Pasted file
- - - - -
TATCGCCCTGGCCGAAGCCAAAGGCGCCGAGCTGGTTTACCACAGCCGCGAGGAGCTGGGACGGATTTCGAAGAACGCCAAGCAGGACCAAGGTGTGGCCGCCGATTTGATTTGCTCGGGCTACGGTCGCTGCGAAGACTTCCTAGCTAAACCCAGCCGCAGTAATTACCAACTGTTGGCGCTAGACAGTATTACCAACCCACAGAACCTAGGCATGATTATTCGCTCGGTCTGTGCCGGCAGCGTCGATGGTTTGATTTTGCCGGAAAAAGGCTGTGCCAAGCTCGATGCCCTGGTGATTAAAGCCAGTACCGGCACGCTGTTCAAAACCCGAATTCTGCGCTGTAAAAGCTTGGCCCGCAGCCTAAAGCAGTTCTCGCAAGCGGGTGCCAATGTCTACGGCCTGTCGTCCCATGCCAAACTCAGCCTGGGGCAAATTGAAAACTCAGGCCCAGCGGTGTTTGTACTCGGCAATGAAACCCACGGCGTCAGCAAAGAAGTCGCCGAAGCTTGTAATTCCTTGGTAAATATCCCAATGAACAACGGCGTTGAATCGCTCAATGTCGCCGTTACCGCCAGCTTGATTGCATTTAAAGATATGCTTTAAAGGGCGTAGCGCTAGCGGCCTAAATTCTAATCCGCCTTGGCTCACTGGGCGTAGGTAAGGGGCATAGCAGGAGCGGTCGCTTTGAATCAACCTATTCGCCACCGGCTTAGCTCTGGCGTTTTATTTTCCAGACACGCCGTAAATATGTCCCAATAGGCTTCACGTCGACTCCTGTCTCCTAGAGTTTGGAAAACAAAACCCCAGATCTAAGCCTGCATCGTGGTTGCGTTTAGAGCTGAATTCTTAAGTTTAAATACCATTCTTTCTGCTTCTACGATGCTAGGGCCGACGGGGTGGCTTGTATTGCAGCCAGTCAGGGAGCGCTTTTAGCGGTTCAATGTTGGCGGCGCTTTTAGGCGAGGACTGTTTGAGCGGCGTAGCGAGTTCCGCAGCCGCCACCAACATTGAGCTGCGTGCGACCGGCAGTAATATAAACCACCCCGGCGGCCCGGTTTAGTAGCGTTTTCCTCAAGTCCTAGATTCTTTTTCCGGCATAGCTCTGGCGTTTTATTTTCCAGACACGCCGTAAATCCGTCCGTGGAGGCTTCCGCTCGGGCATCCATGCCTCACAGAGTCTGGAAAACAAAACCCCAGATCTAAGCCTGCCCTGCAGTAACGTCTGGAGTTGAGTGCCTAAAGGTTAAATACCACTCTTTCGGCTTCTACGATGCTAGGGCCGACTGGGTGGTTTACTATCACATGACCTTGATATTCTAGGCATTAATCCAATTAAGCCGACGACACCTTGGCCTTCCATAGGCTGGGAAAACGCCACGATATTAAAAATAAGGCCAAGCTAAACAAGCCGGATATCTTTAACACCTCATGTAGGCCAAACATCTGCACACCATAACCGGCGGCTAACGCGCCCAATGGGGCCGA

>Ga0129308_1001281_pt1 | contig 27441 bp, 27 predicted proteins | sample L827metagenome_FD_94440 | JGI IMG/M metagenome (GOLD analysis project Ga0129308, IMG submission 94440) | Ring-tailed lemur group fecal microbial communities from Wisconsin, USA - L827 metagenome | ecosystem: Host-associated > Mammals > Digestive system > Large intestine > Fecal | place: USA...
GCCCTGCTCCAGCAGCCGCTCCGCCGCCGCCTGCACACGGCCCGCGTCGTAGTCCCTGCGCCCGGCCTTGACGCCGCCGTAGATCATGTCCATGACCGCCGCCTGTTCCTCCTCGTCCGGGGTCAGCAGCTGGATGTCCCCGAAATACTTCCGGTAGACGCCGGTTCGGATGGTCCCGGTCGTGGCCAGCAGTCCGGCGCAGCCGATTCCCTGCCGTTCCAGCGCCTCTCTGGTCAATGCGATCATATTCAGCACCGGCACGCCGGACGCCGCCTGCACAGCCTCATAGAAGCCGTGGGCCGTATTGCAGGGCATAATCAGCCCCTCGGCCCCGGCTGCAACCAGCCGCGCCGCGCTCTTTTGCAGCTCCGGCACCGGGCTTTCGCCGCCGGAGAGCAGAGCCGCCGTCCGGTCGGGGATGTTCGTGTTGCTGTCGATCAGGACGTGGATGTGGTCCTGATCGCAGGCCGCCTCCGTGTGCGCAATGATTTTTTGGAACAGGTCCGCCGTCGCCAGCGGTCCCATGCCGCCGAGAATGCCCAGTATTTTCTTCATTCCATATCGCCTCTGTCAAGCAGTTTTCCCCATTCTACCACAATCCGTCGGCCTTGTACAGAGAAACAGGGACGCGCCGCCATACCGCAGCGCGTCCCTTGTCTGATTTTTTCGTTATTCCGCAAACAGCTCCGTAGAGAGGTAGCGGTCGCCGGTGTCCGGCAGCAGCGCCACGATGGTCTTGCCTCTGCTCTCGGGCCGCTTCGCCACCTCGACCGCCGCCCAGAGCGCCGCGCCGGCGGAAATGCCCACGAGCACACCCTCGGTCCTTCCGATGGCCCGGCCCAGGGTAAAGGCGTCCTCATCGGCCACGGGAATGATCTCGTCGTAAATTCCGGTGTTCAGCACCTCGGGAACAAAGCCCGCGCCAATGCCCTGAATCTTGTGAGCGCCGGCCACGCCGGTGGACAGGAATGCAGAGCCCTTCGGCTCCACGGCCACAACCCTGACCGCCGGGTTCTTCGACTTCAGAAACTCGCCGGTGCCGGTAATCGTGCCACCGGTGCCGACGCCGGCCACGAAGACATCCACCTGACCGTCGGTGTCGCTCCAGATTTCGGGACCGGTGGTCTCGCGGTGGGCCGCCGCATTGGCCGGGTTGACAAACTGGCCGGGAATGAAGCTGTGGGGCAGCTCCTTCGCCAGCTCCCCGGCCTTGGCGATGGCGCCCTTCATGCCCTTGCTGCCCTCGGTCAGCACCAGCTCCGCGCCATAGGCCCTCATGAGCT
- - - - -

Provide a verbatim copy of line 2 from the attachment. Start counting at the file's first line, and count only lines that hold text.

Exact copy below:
>Ga0129308_1001281_pt1 | contig 27441 bp, 27 predicted proteins | sample L827metagenome_FD_94440 | JGI IMG/M metagenome (GOLD analysis project Ga0129308, IMG submission 94440) | Ring-tailed lemur group fecal microbial communities from Wisconsin, USA - L827 metagenome | ecosystem: Host-associated > Mammals > Digestive system > Large intestine > Fecal | place: USA...